Joint Debt: Do You Know Where You Stand? Asks Family Law Solicitor

by Slater & Gordon Lawyers on January 24, 2014

Our research released this week shows that almost one in five of us Brits are unaware of our legal responsibilities when it comes to joint debt. When you take out a joint loan with someone else you might think that you are signing up for only 50% of that debt or worse still our research has shown that some people mistakenly think they are only responsible for their own individual expenditure.

When you sign up for a loan you become jointly and severably liable. This means you are signing up for being responsible for the whole loan in the event that the other cannot or won’t make the repayments.  Therefore in the event of defaulting on the loan the creditor will seek repayment of the whole loan against whichever party they think is more likely to be able to repay the loan. In the UK credit cards cannot be taken out jointly. You can however provide you partner with a card on your account. If you are the main cardholder then you are responsible for the debt, regardless of whether it was your expenditure or not.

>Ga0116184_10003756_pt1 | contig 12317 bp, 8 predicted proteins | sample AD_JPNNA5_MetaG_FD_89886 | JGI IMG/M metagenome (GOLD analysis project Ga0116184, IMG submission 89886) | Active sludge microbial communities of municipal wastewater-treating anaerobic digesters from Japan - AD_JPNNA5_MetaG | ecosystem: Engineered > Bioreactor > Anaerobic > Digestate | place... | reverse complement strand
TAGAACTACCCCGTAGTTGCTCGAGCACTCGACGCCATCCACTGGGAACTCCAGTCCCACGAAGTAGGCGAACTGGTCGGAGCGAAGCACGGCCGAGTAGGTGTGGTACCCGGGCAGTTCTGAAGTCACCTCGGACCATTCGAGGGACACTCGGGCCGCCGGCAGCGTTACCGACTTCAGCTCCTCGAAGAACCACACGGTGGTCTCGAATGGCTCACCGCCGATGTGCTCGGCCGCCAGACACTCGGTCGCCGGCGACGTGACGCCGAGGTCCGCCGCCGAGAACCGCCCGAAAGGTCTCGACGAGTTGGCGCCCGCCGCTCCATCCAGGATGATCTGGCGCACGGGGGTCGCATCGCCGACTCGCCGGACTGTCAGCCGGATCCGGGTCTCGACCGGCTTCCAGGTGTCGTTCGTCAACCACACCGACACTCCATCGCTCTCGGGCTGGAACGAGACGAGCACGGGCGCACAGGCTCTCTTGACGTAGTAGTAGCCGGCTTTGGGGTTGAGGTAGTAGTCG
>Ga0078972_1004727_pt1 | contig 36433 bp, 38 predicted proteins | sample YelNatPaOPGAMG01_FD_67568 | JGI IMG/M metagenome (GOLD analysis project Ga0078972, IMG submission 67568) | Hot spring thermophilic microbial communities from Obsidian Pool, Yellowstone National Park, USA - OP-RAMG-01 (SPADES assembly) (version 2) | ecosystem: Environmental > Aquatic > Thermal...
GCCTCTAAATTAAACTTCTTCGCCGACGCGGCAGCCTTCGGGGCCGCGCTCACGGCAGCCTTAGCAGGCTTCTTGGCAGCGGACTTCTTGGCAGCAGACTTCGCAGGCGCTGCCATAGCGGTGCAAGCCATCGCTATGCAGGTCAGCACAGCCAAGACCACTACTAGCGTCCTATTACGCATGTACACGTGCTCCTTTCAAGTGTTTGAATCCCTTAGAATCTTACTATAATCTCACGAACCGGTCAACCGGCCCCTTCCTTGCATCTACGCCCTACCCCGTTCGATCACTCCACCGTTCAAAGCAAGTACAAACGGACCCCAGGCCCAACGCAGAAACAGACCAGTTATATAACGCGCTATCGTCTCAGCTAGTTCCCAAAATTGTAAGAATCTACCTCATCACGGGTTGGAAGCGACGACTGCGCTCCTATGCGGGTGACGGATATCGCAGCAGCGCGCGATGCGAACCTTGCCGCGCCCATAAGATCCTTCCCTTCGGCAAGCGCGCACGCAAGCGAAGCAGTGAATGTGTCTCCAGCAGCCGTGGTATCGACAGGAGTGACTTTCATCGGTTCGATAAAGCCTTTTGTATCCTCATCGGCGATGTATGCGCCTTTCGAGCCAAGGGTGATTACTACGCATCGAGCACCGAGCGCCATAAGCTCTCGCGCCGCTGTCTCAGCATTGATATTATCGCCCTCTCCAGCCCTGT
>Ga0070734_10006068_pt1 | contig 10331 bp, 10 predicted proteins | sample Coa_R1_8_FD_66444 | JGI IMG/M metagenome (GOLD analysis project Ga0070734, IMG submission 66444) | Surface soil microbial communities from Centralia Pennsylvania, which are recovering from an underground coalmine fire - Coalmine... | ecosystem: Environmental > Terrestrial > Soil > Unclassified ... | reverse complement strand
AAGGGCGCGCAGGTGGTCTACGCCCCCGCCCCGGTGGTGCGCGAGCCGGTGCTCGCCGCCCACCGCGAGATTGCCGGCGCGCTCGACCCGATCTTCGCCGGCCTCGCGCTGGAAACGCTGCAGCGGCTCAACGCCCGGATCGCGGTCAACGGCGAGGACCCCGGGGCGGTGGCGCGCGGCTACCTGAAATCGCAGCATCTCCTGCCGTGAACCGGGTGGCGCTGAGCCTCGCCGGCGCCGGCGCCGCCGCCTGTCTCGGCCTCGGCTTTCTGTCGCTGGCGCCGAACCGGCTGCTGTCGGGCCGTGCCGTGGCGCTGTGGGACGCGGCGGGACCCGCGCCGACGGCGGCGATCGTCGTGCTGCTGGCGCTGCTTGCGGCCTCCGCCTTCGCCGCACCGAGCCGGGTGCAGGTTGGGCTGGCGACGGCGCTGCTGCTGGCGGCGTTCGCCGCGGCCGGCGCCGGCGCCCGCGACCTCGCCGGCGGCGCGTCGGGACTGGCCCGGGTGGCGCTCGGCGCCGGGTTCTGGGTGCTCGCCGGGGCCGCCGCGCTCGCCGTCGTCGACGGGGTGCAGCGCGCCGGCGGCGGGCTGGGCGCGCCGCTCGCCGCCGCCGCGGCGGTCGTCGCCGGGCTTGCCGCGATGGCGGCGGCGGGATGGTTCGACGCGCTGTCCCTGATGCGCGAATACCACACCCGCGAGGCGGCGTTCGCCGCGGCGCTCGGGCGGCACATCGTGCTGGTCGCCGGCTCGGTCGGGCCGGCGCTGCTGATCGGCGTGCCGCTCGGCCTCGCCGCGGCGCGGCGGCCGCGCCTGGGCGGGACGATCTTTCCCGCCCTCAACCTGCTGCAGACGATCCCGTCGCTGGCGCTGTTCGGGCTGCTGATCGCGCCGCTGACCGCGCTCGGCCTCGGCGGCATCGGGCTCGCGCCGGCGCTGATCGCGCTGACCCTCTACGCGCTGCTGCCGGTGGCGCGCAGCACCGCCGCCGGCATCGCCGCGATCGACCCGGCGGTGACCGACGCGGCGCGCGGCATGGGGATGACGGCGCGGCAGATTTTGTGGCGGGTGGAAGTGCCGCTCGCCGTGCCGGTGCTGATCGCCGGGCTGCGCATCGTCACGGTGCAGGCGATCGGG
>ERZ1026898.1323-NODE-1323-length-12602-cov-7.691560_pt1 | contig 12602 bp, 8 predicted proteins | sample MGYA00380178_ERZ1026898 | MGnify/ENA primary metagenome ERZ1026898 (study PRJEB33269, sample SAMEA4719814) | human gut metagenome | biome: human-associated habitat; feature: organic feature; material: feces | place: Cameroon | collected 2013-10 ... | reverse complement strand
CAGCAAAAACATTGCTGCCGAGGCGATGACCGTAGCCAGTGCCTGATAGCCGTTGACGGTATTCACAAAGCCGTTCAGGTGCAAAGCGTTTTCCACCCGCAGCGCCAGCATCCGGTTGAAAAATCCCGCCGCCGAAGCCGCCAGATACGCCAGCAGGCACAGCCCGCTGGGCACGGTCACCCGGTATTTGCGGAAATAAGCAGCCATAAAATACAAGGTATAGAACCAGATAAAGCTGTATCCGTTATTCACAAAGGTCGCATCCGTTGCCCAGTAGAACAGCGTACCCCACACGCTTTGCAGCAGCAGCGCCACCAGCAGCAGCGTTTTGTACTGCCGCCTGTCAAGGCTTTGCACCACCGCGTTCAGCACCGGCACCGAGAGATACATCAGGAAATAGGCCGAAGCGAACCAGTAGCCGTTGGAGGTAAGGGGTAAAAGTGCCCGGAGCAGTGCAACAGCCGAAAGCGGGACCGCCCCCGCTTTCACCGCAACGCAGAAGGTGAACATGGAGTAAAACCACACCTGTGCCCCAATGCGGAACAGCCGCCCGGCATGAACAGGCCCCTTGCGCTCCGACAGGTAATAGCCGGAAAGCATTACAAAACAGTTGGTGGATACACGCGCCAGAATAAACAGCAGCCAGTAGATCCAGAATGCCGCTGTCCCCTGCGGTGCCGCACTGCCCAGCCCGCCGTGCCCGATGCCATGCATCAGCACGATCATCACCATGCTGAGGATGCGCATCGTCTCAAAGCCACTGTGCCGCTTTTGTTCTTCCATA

In the event of a Relationship Breakdown if you are not named on the debt you may still find yourself responsible for it. In the event of a divorce the court may consider it fair for you to share the debt and either make an order for a lump sum payment from your assets to pay off the debt or make provision for monthly payments from your income. The law is different for unmarried couples and unless it can be shown that the debt was specifically incurred for property related expenditure you won’t be responsible for the debt.

What can you do to protect yourself?

Firstly you can check your own credit report. This will provide a list of your credit accounts, the dates they were opened and your credit limits. The report will also give details of any late or missed payments and details of any people financially linked to you, this meaning someone you have taken out joint credit with. You can get your credit report from Experian, Equifax or Callcredit. If you find that your other half has not been managing your finances then you may want to speak to a debt advisor together to see if you can agree a way forward.

If you are an unmarried couple you can enter into a living together agreement setting out responsibility for the debt and if you are married you can enter into a Post Nuptial Agreement. For further advice call free-phone 0808 175 7872 or contact us online.

Slater & Gordon Lawyers
Slater & Gordon Lawyers are a national law firm in the UK delivering exceptional, affordable legal advice across a broad spectrum of areas including personal injury, employment law and family law.
Slater & Gordon Lawyers

Previous post:

Next post: